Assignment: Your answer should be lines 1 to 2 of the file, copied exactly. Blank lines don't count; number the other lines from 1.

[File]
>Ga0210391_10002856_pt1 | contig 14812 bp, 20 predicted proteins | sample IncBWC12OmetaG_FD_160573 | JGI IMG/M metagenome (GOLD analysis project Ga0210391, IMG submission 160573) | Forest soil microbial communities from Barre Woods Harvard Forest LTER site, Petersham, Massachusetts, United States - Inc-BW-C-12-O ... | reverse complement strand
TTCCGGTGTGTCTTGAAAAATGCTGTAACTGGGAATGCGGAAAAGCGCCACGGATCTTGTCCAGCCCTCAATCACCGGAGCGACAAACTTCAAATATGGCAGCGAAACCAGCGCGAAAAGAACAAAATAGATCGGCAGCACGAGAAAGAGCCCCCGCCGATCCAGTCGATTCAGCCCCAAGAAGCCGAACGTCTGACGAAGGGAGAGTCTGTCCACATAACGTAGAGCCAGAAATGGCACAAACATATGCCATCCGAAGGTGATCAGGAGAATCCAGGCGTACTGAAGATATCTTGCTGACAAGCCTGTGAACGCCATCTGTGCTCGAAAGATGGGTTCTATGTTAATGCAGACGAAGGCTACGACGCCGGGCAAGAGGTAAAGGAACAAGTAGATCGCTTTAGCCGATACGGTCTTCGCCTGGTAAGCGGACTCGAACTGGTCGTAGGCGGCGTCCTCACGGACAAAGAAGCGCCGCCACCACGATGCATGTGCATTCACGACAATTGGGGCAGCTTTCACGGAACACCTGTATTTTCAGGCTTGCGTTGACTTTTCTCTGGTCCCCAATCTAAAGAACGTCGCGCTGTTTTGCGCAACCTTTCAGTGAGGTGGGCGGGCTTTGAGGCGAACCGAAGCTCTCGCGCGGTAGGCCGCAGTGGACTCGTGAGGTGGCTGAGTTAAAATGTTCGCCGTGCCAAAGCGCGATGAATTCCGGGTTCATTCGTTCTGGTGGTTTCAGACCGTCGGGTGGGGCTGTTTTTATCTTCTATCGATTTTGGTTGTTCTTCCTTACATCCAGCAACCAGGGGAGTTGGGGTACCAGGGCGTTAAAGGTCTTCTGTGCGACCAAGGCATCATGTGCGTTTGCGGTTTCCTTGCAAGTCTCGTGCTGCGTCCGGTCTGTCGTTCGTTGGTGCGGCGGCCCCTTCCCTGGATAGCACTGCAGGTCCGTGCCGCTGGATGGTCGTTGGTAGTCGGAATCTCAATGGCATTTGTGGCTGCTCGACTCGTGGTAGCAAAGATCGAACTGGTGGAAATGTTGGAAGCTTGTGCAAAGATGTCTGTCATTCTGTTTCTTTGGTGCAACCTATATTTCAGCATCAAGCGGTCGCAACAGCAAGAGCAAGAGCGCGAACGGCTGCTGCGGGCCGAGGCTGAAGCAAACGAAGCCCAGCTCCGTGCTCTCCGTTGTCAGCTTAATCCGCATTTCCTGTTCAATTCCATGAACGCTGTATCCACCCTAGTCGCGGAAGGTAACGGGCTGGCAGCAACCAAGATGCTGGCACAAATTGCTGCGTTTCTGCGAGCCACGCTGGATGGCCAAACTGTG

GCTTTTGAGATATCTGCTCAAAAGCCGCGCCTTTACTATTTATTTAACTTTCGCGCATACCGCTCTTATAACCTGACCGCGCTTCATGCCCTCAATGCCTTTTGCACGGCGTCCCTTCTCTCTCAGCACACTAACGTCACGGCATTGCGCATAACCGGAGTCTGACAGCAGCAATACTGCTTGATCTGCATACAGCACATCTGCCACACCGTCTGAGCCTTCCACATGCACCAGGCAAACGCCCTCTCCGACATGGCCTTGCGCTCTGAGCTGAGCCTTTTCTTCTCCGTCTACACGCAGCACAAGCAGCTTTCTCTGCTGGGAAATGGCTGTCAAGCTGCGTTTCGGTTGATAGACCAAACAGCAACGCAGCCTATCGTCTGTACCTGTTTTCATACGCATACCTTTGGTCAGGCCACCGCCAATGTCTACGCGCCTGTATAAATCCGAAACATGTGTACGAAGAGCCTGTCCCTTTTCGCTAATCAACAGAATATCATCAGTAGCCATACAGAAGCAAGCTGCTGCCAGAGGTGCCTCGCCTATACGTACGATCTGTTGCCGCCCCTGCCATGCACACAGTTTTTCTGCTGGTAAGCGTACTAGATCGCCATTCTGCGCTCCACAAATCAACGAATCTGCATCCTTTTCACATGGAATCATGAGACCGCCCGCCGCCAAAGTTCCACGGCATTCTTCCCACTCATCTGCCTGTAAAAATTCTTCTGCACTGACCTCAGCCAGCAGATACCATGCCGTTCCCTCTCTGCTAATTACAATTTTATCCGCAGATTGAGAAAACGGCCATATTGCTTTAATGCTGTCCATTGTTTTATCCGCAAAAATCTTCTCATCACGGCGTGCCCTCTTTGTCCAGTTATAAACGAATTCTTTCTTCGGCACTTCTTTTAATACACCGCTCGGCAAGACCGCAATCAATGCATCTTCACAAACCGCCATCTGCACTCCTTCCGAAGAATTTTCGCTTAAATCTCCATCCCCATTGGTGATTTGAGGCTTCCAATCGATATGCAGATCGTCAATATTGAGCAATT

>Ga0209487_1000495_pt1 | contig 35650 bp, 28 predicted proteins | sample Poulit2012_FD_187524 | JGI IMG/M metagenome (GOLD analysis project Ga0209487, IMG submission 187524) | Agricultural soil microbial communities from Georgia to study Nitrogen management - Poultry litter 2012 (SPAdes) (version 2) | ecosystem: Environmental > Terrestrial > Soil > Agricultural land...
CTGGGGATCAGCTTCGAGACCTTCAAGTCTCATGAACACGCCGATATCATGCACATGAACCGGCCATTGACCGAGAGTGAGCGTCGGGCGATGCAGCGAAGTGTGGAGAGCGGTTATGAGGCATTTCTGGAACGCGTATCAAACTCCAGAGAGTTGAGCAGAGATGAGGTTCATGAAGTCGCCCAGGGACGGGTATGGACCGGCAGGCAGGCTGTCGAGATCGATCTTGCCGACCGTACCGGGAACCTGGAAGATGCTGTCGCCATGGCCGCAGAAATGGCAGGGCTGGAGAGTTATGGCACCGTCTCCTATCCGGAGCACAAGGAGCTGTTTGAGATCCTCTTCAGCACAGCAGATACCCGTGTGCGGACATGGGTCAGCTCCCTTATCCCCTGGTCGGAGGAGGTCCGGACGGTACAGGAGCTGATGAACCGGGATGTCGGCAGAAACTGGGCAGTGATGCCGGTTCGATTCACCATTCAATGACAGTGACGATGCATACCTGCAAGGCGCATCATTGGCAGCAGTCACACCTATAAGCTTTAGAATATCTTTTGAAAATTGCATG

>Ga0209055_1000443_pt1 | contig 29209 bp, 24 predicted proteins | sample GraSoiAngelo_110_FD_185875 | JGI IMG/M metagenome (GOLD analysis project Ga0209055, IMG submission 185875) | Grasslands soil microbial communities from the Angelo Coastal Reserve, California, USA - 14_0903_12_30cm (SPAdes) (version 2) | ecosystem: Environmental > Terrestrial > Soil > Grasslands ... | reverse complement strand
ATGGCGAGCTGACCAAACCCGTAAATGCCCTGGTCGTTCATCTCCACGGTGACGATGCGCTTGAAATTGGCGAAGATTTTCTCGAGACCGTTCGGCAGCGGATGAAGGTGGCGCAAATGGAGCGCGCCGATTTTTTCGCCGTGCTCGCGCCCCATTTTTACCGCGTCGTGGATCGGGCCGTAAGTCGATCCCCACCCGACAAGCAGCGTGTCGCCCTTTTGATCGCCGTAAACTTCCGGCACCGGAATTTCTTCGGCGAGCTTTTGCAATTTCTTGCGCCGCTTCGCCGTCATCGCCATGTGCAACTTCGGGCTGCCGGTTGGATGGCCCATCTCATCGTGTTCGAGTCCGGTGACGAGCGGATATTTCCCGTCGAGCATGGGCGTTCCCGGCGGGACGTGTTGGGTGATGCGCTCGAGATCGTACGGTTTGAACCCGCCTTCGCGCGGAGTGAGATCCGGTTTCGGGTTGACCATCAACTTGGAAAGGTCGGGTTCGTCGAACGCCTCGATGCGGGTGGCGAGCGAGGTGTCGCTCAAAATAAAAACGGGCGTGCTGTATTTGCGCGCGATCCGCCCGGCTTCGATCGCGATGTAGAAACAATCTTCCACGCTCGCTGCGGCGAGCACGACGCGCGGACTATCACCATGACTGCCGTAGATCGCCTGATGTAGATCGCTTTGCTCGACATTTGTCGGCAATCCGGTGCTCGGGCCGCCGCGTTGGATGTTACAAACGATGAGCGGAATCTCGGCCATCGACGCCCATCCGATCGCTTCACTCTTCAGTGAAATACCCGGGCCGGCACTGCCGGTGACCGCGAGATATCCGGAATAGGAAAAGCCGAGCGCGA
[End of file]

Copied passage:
>Ga0210391_10002856_pt1 | contig 14812 bp, 20 predicted proteins | sample IncBWC12OmetaG_FD_160573 | JGI IMG/M metagenome (GOLD analysis project Ga0210391, IMG submission 160573) | Forest soil microbial communities from Barre Woods Harvard Forest LTER site, Petersham, Massachusetts, United States - Inc-BW-C-12-O ... | reverse complement strand
TTCCGGTGTGTCTTGAAAAATGCTGTAACTGGGAATGCGGAAAAGCGCCACGGATCTTGTCCAGCCCTCAATCACCGGAGCGACAAACTTCAAATATGGCAGCGAAACCAGCGCGAAAAGAACAAAATAGATCGGCAGCACGAGAAAGAGCCCCCGCCGATCCAGTCGATTCAGCCCCAAGAAGCCGAACGTCTGACGAAGGGAGAGTCTGTCCACATAACGTAGAGCCAGAAATGGCACAAACATATGCCATCCGAAGGTGATCAGGAGAATCCAGGCGTACTGAAGATATCTTGCTGACAAGCCTGTGAACGCCATCTGTGCTCGAAAGATGGGTTCTATGTTAATGCAGACGAAGGCTACGACGCCGGGCAAGAGGTAAAGGAACAAGTAGATCGCTTTAGCCGATACGGTCTTCGCCTGGTAAGCGGACTCGAACTGGTCGTAGGCGGCGTCCTCACGGACAAAGAAGCGCCGCCACCACGATGCATGTGCATTCACGACAATTGGGGCAGCTTTCACGGAACACCTGTATTTTCAGGCTTGCGTTGACTTTTCTCTGGTCCCCAATCTAAAGAACGTCGCGCTGTTTTGCGCAACCTTTCAGTGAGGTGGGCGGGCTTTGAGGCGAACCGAAGCTCTCGCGCGGTAGGCCGCAGTGGACTCGTGAGGTGGCTGAGTTAAAATGTTCGCCGTGCCAAAGCGCGATGAATTCCGGGTTCATTCGTTCTGGTGGTTTCAGACCGTCGGGTGGGGCTGTTTTTATCTTCTATCGATTTTGGTTGTTCTTCCTTACATCCAGCAACCAGGGGAGTTGGGGTACCAGGGCGTTAAAGGTCTTCTGTGCGACCAAGGCATCATGTGCGTTTGCGGTTTCCTTGCAAGTCTCGTGCTGCGTCCGGTCTGTCGTTCGTTGGTGCGGCGGCCCCTTCCCTGGATAGCACTGCAGGTCCGTGCCGCTGGATGGTCGTTGGTAGTCGGAATCTCAATGGCATTTGTGGCTGCTCGACTCGTGGTAGCAAAGATCGAACTGGTGGAAATGTTGGAAGCTTGTGCAAAGATGTCTGTCATTCTGTTTCTTTGGTGCAACCTATATTTCAGCATCAAGCGGTCGCAACAGCAAGAGCAAGAGCGCGAACGGCTGCTGCGGGCCGAGGCTGAAGCAAACGAAGCCCAGCTCCGTGCTCTCCGTTGTCAGCTTAATCCGCATTTCCTGTTCAATTCCATGAACGCTGTATCCACCCTAGTCGCGGAAGGTAACGGGCTGGCAGCAACCAAGATGCTGGCACAAATTGCTGCGTTTCTGCGAGCCACGCTGGATGGCCAAACTGTG